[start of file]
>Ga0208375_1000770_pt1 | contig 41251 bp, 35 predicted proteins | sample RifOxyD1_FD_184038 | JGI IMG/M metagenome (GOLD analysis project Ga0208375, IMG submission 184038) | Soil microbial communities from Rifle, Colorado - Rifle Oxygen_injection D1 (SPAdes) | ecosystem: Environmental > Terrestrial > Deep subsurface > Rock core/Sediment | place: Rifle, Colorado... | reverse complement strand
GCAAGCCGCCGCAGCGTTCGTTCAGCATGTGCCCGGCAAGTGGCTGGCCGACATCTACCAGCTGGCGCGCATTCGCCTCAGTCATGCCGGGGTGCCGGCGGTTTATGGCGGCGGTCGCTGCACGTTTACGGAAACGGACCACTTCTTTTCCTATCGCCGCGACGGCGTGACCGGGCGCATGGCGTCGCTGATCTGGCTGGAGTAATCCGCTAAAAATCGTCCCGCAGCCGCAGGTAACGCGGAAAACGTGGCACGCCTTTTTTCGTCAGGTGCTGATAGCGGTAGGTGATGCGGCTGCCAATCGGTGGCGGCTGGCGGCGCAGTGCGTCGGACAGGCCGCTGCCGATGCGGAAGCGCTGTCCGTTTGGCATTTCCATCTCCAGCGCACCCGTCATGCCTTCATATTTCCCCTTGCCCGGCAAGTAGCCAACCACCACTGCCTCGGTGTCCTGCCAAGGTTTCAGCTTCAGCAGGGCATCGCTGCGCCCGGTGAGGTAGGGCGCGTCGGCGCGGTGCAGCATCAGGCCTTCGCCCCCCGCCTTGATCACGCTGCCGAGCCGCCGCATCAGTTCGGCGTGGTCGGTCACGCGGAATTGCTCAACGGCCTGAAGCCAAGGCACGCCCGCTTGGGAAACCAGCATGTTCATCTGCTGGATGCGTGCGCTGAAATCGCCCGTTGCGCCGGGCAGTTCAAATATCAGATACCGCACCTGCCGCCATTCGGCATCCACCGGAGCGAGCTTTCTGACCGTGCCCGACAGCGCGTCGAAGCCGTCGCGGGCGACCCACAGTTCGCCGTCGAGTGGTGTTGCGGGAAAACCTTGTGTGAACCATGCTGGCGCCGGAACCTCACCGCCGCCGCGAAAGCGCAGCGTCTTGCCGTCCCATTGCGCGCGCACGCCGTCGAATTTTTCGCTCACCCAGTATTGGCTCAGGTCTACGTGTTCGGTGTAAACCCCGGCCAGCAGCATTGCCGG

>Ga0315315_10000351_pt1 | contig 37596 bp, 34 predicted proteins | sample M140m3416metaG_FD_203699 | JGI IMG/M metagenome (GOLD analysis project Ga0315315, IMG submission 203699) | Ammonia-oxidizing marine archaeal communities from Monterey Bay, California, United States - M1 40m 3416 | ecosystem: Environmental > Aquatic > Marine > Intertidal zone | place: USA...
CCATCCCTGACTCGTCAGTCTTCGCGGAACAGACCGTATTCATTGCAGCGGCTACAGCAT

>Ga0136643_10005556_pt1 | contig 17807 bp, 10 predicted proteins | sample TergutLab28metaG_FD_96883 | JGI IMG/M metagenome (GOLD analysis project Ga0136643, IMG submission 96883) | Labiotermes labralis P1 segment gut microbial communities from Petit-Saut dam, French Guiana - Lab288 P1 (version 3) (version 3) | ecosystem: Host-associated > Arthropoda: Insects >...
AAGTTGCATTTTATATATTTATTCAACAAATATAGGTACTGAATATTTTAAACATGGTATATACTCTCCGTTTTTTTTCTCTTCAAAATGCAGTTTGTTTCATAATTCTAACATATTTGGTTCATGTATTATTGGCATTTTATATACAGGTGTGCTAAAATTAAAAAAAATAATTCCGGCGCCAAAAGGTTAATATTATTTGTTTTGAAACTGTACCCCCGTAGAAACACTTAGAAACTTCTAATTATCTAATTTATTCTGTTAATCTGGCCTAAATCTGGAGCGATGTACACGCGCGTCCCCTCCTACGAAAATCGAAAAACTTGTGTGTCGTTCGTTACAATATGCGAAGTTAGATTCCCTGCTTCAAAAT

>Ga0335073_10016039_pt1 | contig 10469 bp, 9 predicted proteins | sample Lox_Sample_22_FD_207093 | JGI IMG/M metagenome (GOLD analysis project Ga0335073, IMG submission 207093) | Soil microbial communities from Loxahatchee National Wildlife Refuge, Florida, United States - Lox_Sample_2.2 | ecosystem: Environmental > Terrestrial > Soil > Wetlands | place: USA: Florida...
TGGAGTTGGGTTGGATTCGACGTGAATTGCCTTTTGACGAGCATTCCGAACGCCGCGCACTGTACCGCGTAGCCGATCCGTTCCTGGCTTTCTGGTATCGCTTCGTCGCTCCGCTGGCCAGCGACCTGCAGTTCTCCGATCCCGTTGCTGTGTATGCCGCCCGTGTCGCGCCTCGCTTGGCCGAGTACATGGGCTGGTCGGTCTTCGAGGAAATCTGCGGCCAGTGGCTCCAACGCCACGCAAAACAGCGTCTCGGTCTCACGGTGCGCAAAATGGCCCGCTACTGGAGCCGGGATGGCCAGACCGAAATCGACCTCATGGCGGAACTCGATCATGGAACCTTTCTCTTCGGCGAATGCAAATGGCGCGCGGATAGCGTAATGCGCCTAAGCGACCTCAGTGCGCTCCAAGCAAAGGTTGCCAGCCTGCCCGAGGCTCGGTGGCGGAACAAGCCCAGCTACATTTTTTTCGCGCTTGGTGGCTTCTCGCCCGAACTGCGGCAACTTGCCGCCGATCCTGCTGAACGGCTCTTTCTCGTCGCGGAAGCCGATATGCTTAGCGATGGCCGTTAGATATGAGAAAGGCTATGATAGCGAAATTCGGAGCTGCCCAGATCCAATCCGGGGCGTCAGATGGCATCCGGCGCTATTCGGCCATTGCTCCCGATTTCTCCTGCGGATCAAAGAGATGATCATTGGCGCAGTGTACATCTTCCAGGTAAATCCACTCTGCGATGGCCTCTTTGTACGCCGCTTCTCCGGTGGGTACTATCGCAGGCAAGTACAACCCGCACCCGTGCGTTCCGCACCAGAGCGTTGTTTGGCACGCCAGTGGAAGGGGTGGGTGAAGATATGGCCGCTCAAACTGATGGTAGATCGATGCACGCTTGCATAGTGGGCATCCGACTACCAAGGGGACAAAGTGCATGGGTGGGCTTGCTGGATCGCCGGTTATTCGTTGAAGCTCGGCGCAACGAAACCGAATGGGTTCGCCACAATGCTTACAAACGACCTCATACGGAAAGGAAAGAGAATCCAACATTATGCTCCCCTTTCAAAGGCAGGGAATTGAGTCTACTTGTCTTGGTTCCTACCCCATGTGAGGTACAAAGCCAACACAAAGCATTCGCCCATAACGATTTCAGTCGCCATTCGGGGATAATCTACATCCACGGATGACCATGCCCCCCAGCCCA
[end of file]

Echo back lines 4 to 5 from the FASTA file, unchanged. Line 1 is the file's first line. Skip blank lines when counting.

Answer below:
CCATCCCTGACTCGTCAGTCTTCGCGGAACAGACCGTATTCATTGCAGCGGCTACAGCAT

>Ga0136643_10005556_pt1 | contig 17807 bp, 10 predicted proteins | sample TergutLab28metaG_FD_96883 | JGI IMG/M metagenome (GOLD analysis project Ga0136643, IMG submission 96883) | Labiotermes labralis P1 segment gut microbial communities from Petit-Saut dam, French Guiana - Lab288 P1 (version 3) (version 3) | ecosystem: Host-associated > Arthropoda: Insects >...